katie couric still making millions...movie tickets at 15 dollars for 3-d junk....lady gag gag making millions....magazines being sold at five dollars an issue.

no wonder the media loves obama.

Gary McCray
Gary McCray

All this garbage about double dip recessions, as if the economy is somehow an entity unto itself where historic data predicts future consequences regardless of external events.

Wake up, lots of things are going from bad to worse.

Insane short term corporate greed, global warming, oil, American, Chinese and European economy, rising costs of services and goods, reduced incomes, the housing debacle, the bank debacle and political partisanship at the expense of serving the people or the country.

This is the beginning of "Collapse", total, complete, collapse.

Afterwards maybe we can do something better.

18235
18235

you forgot to mention 20 million spanish speaking illegal aliens.

a lot of citizens would now like to have the jobs---and housing, including entire neighborhoods---that went to 20 million spanish speaking illegal aliens.

IonOtter
IonOtter

If we can re-elect Obama and flush the teapublicans down the drain, we *might* have a chance at pulling out of the nosedive.  If we can flush the supreme court justices too, then we'll have a good chance of reversing Citizen's United and restore the rule of law, rather than the rule of gold.

08repsolBlade
08repsolBlade

We hate each other and we need a 2nd Civil War. We are spoiled and the tree of liberty needs refreshing.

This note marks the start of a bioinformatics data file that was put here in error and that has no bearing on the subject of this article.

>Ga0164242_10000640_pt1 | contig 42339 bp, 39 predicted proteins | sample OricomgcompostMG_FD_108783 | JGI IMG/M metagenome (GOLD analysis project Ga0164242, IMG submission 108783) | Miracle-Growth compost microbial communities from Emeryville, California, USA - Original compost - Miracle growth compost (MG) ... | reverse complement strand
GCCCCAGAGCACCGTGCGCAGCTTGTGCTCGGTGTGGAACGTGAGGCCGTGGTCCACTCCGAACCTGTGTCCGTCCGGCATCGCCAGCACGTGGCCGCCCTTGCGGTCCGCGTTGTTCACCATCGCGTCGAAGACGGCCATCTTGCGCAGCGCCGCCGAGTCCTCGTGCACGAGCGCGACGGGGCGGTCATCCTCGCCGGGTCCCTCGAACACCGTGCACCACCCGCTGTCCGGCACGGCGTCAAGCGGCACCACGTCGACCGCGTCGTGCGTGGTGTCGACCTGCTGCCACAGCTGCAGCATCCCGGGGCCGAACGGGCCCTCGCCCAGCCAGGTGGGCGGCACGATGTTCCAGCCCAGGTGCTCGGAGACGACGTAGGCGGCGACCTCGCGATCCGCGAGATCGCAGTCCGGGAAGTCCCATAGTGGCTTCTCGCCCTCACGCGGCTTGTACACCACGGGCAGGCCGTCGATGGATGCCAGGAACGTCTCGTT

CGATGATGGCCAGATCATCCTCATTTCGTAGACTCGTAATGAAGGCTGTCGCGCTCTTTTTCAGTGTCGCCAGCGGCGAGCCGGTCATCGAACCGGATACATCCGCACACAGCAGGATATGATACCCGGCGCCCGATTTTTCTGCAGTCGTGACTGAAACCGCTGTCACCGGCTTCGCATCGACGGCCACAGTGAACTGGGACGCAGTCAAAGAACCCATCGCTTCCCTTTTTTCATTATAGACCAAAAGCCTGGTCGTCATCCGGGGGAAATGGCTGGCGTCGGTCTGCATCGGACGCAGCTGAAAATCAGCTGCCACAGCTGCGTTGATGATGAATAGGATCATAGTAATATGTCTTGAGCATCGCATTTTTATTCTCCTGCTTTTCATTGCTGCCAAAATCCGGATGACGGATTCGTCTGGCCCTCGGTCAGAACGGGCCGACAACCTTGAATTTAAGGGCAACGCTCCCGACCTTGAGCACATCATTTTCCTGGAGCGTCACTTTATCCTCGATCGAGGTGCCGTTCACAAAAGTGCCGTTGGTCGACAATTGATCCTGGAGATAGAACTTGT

18235
18235

obama had four years----and he spent those four years giving 500 million dollars to some california solar energy scam, helping illegal aliens get jobs, and making gays happy with his re-election only pro-gay talk.

obama was never concerned about jobs.

YOU DIDNT BUILD THAT!

Doubting_Tomas
Doubting_Tomas

Comparisons with earlier recessions should break down employment between the public and private sector over the relevant periods.  Without that, it is a superficial apples and oranges comparison that only begs that question.

As for the fiscal cliff, expect a repeat of the political posturing on the national debt ceiling and the threat of further credit rating downgrades.

Mary Waterton
Mary Waterton

Another recession??? We never came out of the last one! Oh sure, we borrowed and spent TRILLION, inflated our currency, bailed out unions, bailed out banks, etc, etc, etc. Those people are doing just fine. 

It's the rest of us who are still stuck in the recession. The 1 in 7 people living on food stamps, unemployed, and not being counted as unemployed.

zza371creek
zza371creek

I don't know where they got the facts on GDP growth. After the 2001 recession the GDP did hardly grew.

In fact since 2000 we have only had 1 year of GDP growth over 3% and that was mostly because of war spending in early 2004 late 2003.

Since 2001 the economy has been in a stagflation type economy. One of the major reasons for GDP growth during the bush years was 2 trillion in war spending and the housing bubble.

So really our problems started back in 2001 and we have never addressed them. This is another reason why real house hold incomes have not grown since 2001.  The problems came to a head in our last depression in 2008.